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MOONEE PONDS | Projects & construction

Alastair Taylor's picture
#1

With news that Moonee Valley's redevelopment is inching forward, it's time for a dedicated Moonee Ponds thread.

And the westward march of Melbourne's centre continues.

HUN article on Moonee Valley redevelopment: http://www.heraldsun.com.au/sport/superracing/moonee-valley-racecourse-r...

Summary: 10 year project. ~2000 apartments (4000 'residents'). Track reconfiguration (grandstand shifting to align with Wilson St (the northern side), all existing pony facilities where they stand will be redeveloped. After the Cox Plate in 2020, the major reconfig of the track will kick off and the Cox Plate won't return to the track until 2022.

Some further perspective, current (19/10/16) development pipeline in:

South Yarra: ~3600 dwellings.
Box Hill: ~3700 dwellings
Footscray: ~7000 dwellings
Moonee Ponds: ~2500 dwellings. That's current, before you factor in another ~2000 with Moonee Valley's redevelopment.

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Mark Baljak's picture

Hall St

MOPO almost complete

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Mark Baljak's picture

Mason Square

Only Flemington

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dekz's picture

Hey Mark, do you have any information on how tall the proposed apartment buildings will be east of the grounds illustrated in the photo above?

For information on Sydney Developments Click Here to get informed.

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Mark Baljak's picture

The tower above is 22 or thereabouts

Monster 34-level tower mooted for Moonee Ponds

A proposed Moonee Ponds apartment tower rising 34 levels – a height which would have made it Melbourne's tallest suburban skyscraper three years ago – is set to be decided by the Victorian Civil and Administrative Tribunal, after being rejected by the local council.

As part of its second and final stage affecting the former Readings Cinema and Moonee Ponds Market site, local developer Caydon has also applied to build an 18-level building. In total, the request seeks to add 691 flats and 102 serviced apartments to the 1.34-hectare block.

Earlier this year and following a VCAT hearing, Caydon won approval to develop the first stage of a $700 million redevelopment, which included four towers (the highest at 23 levels) containing 612 dwellings.

http://www.theage.com.au/business/property/monster-34level-tower-mooted-...

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Development & Planning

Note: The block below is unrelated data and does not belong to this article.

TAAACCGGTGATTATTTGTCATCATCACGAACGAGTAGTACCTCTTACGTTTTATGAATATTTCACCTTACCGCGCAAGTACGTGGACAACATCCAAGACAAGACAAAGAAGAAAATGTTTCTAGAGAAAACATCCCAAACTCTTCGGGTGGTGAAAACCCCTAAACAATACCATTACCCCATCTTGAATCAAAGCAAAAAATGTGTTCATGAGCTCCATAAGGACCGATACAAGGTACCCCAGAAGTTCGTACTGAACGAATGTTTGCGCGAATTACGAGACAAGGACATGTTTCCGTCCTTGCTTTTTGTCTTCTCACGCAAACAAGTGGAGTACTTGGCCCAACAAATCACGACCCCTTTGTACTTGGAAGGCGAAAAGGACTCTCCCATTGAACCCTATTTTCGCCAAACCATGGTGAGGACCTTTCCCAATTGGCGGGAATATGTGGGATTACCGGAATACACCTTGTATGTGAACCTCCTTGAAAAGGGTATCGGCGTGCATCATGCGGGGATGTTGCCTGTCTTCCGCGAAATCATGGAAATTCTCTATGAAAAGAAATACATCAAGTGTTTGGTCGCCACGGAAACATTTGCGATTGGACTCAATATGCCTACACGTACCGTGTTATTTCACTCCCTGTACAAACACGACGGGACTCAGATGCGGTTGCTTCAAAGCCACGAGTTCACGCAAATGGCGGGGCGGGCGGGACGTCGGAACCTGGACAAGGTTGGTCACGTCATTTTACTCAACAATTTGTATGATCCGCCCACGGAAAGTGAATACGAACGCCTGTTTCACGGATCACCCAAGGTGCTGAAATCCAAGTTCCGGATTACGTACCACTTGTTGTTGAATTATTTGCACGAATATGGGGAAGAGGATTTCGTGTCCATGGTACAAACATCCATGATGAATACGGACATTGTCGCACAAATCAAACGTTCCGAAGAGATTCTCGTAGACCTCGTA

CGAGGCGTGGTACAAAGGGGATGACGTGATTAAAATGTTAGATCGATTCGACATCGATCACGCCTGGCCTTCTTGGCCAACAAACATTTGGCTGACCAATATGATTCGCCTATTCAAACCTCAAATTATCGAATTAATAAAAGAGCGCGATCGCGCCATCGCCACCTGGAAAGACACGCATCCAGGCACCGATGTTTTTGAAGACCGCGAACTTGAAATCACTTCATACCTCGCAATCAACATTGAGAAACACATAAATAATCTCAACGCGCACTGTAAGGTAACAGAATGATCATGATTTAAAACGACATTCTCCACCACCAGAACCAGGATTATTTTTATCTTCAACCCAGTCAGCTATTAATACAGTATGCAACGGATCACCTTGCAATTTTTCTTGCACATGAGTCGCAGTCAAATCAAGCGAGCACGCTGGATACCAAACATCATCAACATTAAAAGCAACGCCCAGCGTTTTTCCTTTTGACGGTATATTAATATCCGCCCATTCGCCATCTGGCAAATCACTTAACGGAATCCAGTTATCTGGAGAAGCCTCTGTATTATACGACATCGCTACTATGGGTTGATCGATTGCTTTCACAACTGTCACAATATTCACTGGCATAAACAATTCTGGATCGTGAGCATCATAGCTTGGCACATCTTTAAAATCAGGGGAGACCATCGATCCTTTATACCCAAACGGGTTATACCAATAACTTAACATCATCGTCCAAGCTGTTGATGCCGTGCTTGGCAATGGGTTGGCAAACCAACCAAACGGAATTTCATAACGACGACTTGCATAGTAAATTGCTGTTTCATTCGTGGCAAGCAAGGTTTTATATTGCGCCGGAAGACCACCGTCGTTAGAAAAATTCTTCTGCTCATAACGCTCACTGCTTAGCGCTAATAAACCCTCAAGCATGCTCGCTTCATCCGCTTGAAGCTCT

Monday, December 5, 2016 - 00:00
Melbourne is in for another dose of Zaha Hadid Architects. After the renowned London-based design practice achieved approval for their first Melbourne project earlier in the year, developer UEM Sunrise has chosen the firm to spearhead their pending residential redevelopment of the former Victoria Police building at 412 St Kilda Road.

Policy, Culture & Opinion

Monday, October 31, 2016 - 09:00
The New Urban Agenda was officially adopted in Quito, Ecuador in the last plenary of the Habitat III conference. The agenda provides a 20-year “roadmap” to guide sustainable urban development globally. The text of the New Urban Agenda itself was agreed well before Habitat III at the UN General Assembly in September, during an extraordinary informal negotiation session that lasted for more than 30 hours.

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Visual Melbourne

Wednesday, August 31, 2016 - 17:00
Melbourne’s architectural landscape is a wonderful juxtaposition of modern and Victorian architecture. Although the CBD has been peppered with many skyscrapers, its historical structures have won Melbourne the title of “Australia’s most European city”.

Transport & Design

Wednesday, November 30, 2016 - 08:30
The recent approval of Sterling Global 's mixed-use tower at 383 La Trobe Street adds to the influx of towers with international influence leaving their mark not only on Melbourne's skyline, but the city's streetscapes. The $700 million mixed-use tower, a collaboration between French design architect Ateliers Jean Nouvel and local Australian executive architect Architectus, has been designed with people at its core.

Sustainability & Environment

Tuesday, November 29, 2016 - 12:00
Timber mid-rise buildings are becoming the preferred choice for many stakeholders in Melbourne, due to a combination of factors, including cost-effectiveness, liveability, ease and efficiency of construction. Within the recent National Construction Code change, Deemed-To-Satisfy provisions allow mid-rise timber construction for buildings up to 25 metres “effective height” (typically, eight storeys).